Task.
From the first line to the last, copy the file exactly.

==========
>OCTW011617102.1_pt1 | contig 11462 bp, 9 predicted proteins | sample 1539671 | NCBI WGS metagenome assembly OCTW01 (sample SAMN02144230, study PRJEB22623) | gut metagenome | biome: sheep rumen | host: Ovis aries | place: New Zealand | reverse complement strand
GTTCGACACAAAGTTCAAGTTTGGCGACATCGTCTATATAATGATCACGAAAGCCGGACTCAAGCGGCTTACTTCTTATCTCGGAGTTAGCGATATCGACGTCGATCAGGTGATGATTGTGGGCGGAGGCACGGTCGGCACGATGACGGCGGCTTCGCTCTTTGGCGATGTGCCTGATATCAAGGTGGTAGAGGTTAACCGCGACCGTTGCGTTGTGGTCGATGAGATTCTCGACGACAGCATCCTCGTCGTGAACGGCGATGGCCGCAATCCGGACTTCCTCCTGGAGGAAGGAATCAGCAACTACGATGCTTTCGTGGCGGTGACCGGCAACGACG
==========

>OCTW011617102.1_pt1 | contig 11462 bp, 9 predicted proteins | sample 1539671 | NCBI WGS metagenome assembly OCTW01 (sample SAMN02144230, study PRJEB22623) | gut metagenome | biome: sheep rumen | host: Ovis aries | place: New Zealand | reverse complement strand
GTTCGACACAAAGTTCAAGTTTGGCGACATCGTCTATATAATGATCACGAAAGCCGGACTCAAGCGGCTTACTTCTTATCTCGGAGTTAGCGATATCGACGTCGATCAGGTGATGATTGTGGGCGGAGGCACGGTCGGCACGATGACGGCGGCTTCGCTCTTTGGCGATGTGCCTGATATCAAGGTGGTAGAGGTTAACCGCGACCGTTGCGTTGTGGTCGATGAGATTCTCGACGACAGCATCCTCGTCGTGAACGGCGATGGCCGCAATCCGGACTTCCTCCTGGAGGAAGGAATCAGCAACTACGATGCTTTCGTGGCGGTGACCGGCAACGACG